The British Library’s Propaganda exhibition starts this month

The British Library is one of the largest such institutions in the world, with an archive of over 150 million books, documents, drawings and recordings. It’s also a major tourist destination for London, with an exciting programme of temporary exhibitions drawing from this unparalleled collection.

British Library
Propaganda: Power and Persuasion kicks off later this month (May 17th) and promises to be one of the library’s most significant exhibitions of the summer. Looking at posters, films and other media from the 20th and 21st centuries and earlier, the show demonstrates how states have attempted to influence and persuade their citizens through a variety of different means – sometimes humorously and sometimes shockingly.

Exhibits include familiar material like British and US cartoons from the second world war alongside religious pamphlets from the middle ages and more modern Chinese posters and badges.

The exhibition has a truly international scope; visitors are invited to compare and contrast how regimes from around the world approach issues like fighting wars, tackling disease and promoting unity.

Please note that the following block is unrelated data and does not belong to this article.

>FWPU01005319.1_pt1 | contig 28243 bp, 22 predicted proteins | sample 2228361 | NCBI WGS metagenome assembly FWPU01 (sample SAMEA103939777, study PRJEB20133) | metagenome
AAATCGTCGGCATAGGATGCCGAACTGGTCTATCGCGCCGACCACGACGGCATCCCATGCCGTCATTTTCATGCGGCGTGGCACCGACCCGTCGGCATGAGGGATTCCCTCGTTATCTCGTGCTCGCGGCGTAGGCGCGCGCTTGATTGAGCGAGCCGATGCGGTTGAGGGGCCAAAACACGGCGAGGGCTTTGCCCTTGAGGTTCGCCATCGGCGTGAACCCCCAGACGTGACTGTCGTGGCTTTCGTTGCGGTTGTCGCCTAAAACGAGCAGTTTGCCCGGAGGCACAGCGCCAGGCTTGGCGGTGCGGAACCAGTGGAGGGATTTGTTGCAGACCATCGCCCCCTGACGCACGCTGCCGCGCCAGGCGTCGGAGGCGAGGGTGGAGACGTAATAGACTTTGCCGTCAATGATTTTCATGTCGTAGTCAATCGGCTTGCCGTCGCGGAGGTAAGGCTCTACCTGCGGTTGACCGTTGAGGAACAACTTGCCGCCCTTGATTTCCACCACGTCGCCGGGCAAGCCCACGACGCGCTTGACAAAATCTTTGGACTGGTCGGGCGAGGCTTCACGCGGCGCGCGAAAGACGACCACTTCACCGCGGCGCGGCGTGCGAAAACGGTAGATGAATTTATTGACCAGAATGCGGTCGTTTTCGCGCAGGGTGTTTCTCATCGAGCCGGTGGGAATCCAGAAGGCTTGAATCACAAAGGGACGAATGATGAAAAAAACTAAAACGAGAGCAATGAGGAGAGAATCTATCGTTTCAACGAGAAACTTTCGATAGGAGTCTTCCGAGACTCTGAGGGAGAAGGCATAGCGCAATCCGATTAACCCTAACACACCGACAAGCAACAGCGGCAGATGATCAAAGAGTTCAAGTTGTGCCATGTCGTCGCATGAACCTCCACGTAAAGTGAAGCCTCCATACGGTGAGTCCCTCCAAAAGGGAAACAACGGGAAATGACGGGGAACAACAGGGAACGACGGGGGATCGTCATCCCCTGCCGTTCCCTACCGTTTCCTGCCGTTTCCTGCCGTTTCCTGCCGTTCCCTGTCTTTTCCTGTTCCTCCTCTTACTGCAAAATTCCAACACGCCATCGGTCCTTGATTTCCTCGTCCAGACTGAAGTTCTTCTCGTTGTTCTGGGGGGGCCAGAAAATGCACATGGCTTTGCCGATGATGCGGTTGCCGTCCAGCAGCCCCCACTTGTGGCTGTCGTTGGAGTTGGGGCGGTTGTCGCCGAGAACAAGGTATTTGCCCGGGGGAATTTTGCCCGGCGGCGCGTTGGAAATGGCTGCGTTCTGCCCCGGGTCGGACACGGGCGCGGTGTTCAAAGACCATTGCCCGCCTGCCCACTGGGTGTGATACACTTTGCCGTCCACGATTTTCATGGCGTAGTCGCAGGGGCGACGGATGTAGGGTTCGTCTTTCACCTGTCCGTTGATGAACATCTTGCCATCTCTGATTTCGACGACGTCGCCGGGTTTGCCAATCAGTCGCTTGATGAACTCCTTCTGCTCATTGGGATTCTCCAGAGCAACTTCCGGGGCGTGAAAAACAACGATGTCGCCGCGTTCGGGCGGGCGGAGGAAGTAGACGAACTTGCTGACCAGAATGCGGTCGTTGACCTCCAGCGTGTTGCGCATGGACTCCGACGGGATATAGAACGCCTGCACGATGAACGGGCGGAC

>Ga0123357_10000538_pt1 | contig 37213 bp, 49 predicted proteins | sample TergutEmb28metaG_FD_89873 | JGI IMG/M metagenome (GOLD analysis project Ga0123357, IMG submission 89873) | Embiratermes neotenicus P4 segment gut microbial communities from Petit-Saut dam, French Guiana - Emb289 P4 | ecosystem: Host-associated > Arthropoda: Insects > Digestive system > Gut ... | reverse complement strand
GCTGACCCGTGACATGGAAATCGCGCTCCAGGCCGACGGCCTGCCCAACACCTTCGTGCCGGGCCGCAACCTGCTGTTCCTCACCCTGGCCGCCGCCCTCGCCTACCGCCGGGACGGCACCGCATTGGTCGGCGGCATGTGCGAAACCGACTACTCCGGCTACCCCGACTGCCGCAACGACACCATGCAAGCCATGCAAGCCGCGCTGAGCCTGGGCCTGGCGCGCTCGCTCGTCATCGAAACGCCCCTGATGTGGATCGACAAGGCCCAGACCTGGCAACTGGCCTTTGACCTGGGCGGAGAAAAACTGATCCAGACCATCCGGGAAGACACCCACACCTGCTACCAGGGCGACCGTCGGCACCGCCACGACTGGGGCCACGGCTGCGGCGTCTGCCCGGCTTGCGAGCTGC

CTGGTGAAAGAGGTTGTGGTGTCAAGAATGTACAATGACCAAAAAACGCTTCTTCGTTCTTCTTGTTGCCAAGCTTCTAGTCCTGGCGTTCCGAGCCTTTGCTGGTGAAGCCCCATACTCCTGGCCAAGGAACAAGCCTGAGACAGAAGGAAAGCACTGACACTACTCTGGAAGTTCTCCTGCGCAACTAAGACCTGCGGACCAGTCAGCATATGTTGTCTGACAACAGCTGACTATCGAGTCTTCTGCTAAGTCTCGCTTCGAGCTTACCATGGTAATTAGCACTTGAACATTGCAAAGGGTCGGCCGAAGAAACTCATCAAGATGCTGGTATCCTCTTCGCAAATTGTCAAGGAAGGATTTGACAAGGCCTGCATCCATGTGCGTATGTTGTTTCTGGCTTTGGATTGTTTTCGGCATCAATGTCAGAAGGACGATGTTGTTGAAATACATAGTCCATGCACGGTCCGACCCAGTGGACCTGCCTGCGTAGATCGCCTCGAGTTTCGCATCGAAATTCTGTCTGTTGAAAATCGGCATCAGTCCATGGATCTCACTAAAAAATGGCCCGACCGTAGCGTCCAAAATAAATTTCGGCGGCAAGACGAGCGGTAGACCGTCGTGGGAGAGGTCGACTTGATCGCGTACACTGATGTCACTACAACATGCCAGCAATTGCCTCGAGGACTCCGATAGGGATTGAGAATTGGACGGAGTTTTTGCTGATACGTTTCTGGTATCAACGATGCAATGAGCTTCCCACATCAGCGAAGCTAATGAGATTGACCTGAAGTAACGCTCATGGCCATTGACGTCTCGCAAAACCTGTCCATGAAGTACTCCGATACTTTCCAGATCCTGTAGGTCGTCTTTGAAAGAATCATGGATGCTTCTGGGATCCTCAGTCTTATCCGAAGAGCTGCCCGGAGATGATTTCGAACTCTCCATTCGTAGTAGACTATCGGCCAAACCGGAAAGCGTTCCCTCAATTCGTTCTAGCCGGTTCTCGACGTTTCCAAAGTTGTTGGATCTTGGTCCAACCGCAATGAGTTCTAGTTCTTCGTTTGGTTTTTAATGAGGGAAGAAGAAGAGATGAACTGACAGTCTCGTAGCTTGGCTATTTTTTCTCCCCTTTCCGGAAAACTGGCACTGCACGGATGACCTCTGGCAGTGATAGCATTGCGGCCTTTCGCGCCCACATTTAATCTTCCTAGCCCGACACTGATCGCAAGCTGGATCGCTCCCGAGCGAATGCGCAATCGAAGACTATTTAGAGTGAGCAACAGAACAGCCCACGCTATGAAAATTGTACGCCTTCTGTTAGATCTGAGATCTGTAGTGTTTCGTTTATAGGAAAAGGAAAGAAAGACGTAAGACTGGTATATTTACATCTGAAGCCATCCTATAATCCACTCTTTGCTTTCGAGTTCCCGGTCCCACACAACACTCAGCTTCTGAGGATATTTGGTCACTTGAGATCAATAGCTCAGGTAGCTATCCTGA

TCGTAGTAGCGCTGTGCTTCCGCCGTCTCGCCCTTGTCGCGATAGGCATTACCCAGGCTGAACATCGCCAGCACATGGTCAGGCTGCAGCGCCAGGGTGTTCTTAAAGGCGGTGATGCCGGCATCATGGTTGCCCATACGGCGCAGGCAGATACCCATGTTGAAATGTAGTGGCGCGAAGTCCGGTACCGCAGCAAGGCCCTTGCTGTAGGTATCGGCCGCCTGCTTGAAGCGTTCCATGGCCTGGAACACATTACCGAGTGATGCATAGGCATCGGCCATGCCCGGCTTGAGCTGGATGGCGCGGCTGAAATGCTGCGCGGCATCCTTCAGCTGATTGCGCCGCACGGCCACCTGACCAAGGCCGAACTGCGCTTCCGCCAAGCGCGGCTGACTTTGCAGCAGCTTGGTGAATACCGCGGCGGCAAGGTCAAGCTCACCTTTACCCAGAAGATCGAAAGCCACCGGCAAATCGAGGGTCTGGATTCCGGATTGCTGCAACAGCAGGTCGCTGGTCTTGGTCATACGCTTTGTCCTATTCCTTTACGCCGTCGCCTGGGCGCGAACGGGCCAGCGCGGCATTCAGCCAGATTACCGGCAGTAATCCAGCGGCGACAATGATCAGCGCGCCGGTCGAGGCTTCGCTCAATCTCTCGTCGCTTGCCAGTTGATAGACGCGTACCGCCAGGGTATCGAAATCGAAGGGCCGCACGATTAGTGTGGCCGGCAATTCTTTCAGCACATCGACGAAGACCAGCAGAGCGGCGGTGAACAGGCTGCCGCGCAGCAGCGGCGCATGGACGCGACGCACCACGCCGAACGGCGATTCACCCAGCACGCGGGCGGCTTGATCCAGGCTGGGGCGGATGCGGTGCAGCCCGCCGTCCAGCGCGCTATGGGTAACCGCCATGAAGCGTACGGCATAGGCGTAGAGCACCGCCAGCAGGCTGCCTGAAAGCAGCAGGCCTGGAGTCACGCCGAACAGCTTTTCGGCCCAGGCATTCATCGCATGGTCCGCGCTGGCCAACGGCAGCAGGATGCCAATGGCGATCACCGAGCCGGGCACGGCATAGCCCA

Tickets start at £9 for adults while students can enjoy a discounted fee of £5. Under-18s get in for free, though booking in advance is still recommended.

In addition to the exhibits available for viewing throughout opening hours, the Library is launching a programme of peripheral events that should appeal to students and enthusiasts. These include a discussion with Alastair Campbell, the controversial right-hand man to Tony Blair during his premiership, and a film screening of the major USSR filmmaker Sergei Eisenstein’s Strike.

Exhibition-goers can also enjoy a gig from the band Public Service Broadcasting, who combine “information films, archive propaganda and wartime broadcasts” with guitar-based rock and electronica.

These events are ticketed separately and places can be booked through the British Library’s website.

The library is easy to reach for those staying in hotels in London. Located right next to St Pancras International station, it’s served by a variety of underground trains.

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